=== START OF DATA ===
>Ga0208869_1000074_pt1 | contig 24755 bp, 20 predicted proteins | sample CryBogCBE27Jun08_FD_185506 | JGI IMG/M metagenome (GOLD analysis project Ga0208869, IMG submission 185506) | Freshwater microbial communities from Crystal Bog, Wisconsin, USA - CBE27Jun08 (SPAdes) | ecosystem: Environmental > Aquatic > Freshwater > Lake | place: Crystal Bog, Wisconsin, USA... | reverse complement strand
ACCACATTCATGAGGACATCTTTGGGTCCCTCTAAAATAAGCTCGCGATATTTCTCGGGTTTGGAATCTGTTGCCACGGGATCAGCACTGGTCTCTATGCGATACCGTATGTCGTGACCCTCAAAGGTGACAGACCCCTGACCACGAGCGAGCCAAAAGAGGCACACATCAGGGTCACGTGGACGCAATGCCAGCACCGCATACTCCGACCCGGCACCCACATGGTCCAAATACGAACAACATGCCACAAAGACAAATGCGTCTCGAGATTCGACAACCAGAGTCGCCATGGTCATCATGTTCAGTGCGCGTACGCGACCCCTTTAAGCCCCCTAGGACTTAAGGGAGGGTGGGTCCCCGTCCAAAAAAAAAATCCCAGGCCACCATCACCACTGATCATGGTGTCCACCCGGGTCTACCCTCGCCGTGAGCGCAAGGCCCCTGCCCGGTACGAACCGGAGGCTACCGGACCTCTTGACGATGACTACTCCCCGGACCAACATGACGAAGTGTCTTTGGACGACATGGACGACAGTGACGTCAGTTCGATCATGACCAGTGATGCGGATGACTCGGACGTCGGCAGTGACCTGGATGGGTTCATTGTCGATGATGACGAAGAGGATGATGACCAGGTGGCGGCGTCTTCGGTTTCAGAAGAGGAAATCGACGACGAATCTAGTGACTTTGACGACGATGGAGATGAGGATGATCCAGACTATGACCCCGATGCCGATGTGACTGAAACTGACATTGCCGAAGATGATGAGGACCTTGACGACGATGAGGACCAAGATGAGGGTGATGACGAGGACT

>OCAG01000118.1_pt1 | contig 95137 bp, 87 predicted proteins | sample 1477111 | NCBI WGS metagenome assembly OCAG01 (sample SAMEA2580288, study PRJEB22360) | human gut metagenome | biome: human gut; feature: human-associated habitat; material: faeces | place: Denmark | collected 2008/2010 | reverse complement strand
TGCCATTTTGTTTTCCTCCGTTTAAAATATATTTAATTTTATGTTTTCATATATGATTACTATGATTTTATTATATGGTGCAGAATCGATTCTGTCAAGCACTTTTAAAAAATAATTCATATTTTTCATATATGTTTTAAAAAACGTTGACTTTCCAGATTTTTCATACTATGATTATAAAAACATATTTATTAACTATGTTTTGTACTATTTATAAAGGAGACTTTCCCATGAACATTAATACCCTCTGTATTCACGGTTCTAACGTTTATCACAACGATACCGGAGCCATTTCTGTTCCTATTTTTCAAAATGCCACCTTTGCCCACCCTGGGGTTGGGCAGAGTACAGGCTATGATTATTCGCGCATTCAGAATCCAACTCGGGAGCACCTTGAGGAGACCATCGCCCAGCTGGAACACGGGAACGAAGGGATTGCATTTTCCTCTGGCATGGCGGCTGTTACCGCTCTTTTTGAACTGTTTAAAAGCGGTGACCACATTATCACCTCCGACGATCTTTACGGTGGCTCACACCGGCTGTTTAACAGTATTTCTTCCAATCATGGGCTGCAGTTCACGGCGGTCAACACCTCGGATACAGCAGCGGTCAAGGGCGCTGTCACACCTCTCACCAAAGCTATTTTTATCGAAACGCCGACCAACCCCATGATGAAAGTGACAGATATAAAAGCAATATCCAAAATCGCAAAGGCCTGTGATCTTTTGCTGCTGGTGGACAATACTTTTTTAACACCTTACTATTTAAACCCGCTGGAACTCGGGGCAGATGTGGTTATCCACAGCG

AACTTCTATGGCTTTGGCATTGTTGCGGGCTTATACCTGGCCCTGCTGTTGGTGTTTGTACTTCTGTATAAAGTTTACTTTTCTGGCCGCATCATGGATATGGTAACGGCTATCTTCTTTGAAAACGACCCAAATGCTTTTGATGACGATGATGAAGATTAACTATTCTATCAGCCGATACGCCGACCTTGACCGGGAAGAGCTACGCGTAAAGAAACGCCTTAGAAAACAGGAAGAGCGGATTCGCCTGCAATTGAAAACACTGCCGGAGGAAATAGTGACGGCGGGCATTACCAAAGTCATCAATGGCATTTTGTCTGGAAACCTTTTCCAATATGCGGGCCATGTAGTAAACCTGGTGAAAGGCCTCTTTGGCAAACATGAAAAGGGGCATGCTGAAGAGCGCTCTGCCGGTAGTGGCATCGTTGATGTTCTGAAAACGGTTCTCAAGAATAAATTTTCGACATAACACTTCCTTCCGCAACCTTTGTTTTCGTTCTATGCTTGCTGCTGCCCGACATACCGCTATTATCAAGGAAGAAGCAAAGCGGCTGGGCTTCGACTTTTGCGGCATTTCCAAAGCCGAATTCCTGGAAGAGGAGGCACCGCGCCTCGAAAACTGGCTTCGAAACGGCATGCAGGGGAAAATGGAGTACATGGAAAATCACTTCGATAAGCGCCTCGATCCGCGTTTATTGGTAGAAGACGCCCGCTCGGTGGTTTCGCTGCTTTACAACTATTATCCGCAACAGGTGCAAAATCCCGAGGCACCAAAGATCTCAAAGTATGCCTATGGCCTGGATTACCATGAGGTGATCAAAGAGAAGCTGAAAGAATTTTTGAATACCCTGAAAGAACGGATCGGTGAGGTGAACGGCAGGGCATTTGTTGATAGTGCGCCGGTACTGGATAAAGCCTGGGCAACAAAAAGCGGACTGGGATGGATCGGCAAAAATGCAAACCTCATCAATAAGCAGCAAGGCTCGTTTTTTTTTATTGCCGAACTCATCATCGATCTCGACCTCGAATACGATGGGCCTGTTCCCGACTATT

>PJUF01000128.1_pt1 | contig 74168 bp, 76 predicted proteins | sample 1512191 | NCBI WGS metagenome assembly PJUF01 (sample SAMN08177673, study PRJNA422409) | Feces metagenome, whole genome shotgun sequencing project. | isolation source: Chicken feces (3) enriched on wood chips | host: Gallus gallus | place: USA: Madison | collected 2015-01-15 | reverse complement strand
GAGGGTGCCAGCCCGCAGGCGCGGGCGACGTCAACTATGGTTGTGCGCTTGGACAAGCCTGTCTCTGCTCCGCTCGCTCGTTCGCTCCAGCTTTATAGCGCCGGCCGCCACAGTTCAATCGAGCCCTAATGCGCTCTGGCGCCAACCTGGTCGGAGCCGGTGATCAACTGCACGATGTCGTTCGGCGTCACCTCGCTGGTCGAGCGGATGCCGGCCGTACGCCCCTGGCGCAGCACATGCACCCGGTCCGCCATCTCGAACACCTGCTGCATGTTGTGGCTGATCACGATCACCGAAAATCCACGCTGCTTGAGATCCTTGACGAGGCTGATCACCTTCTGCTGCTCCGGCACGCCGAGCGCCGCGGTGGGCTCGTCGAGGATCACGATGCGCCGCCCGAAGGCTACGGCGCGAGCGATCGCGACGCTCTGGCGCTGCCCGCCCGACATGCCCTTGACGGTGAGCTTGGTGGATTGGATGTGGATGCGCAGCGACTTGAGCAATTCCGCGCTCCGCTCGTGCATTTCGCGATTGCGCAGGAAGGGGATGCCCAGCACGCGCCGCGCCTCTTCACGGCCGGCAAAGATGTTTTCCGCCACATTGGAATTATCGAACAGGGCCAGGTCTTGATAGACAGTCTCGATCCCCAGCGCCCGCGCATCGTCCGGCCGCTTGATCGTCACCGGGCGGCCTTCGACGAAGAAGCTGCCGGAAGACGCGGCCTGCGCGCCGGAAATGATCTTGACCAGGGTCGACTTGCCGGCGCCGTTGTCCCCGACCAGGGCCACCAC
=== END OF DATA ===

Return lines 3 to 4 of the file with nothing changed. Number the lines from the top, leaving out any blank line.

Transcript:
>OCAG01000118.1_pt1 | contig 95137 bp, 87 predicted proteins | sample 1477111 | NCBI WGS metagenome assembly OCAG01 (sample SAMEA2580288, study PRJEB22360) | human gut metagenome | biome: human gut; feature: human-associated habitat; material: faeces | place: Denmark | collected 2008/2010 | reverse complement strand
TGCCATTTTGTTTTCCTCCGTTTAAAATATATTTAATTTTATGTTTTCATATATGATTACTATGATTTTATTATATGGTGCAGAATCGATTCTGTCAAGCACTTTTAAAAAATAATTCATATTTTTCATATATGTTTTAAAAAACGTTGACTTTCCAGATTTTTCATACTATGATTATAAAAACATATTTATTAACTATGTTTTGTACTATTTATAAAGGAGACTTTCCCATGAACATTAATACCCTCTGTATTCACGGTTCTAACGTTTATCACAACGATACCGGAGCCATTTCTGTTCCTATTTTTCAAAATGCCACCTTTGCCCACCCTGGGGTTGGGCAGAGTACAGGCTATGATTATTCGCGCATTCAGAATCCAACTCGGGAGCACCTTGAGGAGACCATCGCCCAGCTGGAACACGGGAACGAAGGGATTGCATTTTCCTCTGGCATGGCGGCTGTTACCGCTCTTTTTGAACTGTTTAAAAGCGGTGACCACATTATCACCTCCGACGATCTTTACGGTGGCTCACACCGGCTGTTTAACAGTATTTCTTCCAATCATGGGCTGCAGTTCACGGCGGTCAACACCTCGGATACAGCAGCGGTCAAGGGCGCTGTCACACCTCTCACCAAAGCTATTTTTATCGAAACGCCGACCAACCCCATGATGAAAGTGACAGATATAAAAGCAATATCCAAAATCGCAAAGGCCTGTGATCTTTTGCTGCTGGTGGACAATACTTTTTTAACACCTTACTATTTAAACCCGCTGGAACTCGGGGCAGATGTGGTTATCCACAGCG